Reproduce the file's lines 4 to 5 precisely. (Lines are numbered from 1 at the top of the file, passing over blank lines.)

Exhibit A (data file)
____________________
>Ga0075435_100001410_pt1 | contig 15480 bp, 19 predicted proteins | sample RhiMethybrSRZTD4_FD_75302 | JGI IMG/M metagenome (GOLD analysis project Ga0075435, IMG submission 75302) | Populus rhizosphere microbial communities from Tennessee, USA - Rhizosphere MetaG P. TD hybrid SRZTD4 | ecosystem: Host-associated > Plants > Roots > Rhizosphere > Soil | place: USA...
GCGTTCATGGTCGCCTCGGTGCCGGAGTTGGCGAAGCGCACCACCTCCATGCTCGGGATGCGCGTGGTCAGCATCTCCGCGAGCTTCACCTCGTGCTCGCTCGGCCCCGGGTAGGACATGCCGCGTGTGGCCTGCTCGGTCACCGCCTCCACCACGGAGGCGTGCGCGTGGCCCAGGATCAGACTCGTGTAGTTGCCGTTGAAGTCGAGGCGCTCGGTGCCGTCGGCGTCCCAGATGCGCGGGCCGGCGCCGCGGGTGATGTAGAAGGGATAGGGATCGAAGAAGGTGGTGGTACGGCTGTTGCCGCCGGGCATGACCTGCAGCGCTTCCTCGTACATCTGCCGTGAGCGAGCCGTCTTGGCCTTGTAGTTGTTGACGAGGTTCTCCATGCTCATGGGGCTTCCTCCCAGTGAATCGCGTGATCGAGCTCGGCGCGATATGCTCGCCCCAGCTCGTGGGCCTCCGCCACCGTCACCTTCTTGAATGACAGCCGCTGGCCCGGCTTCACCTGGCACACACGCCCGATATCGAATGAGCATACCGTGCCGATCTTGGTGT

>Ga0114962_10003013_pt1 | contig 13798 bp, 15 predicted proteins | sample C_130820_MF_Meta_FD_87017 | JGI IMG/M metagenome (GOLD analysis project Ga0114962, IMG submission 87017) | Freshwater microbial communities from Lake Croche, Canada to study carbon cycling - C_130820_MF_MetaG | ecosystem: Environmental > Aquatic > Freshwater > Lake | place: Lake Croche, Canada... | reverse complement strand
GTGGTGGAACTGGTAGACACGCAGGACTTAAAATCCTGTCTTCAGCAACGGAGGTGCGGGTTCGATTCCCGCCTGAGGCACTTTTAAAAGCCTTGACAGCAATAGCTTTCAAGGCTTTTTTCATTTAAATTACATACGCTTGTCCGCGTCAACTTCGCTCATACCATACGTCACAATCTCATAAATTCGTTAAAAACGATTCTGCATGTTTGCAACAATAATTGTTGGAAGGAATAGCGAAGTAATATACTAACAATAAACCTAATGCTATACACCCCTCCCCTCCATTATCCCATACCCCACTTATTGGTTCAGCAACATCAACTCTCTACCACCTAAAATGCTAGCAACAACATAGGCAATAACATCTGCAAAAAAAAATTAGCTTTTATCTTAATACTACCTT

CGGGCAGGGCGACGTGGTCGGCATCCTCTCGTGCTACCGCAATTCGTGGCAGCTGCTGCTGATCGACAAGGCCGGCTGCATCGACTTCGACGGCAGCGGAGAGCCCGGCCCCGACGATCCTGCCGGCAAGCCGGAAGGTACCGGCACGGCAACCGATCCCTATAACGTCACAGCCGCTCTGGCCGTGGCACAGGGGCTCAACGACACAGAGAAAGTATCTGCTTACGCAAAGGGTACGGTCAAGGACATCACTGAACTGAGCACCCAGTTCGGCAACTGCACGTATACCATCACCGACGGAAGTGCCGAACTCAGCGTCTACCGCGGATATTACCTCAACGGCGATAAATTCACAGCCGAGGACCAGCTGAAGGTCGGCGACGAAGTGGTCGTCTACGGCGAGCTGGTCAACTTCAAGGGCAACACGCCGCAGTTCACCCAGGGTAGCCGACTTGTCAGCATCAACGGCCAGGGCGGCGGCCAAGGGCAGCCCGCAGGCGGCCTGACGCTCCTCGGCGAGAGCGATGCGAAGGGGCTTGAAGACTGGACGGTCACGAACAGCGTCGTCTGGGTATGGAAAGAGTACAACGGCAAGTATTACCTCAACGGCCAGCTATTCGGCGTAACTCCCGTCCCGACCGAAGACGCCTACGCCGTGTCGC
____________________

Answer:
GTGGTGGAACTGGTAGACACGCAGGACTTAAAATCCTGTCTTCAGCAACGGAGGTGCGGGTTCGATTCCCGCCTGAGGCACTTTTAAAAGCCTTGACAGCAATAGCTTTCAAGGCTTTTTTCATTTAAATTACATACGCTTGTCCGCGTCAACTTCGCTCATACCATACGTCACAATCTCATAAATTCGTTAAAAACGATTCTGCATGTTTGCAACAATAATTGTTGGAAGGAATAGCGAAGTAATATACTAACAATAAACCTAATGCTATACACCCCTCCCCTCCATTATCCCATACCCCACTTATTGGTTCAGCAACATCAACTCTCTACCACCTAAAATGCTAGCAACAACATAGGCAATAACATCTGCAAAAAAAAATTAGCTTTTATCTTAATACTACCTT

CGGGCAGGGCGACGTGGTCGGCATCCTCTCGTGCTACCGCAATTCGTGGCAGCTGCTGCTGATCGACAAGGCCGGCTGCATCGACTTCGACGGCAGCGGAGAGCCCGGCCCCGACGATCCTGCCGGCAAGCCGGAAGGTACCGGCACGGCAACCGATCCCTATAACGTCACAGCCGCTCTGGCCGTGGCACAGGGGCTCAACGACACAGAGAAAGTATCTGCTTACGCAAAGGGTACGGTCAAGGACATCACTGAACTGAGCACCCAGTTCGGCAACTGCACGTATACCATCACCGACGGAAGTGCCGAACTCAGCGTCTACCGCGGATATTACCTCAACGGCGATAAATTCACAGCCGAGGACCAGCTGAAGGTCGGCGACGAAGTGGTCGTCTACGGCGAGCTGGTCAACTTCAAGGGCAACACGCCGCAGTTCACCCAGGGTAGCCGACTTGTCAGCATCAACGGCCAGGGCGGCGGCCAAGGGCAGCCCGCAGGCGGCCTGACGCTCCTCGGCGAGAGCGATGCGAAGGGGCTTGAAGACTGGACGGTCACGAACAGCGTCGTCTGGGTATGGAAAGAGTACAACGGCAAGTATTACCTCAACGGCCAGCTATTCGGCGTAACTCCCGTCCCGACCGAAGACGCCTACGCCGTGTCGC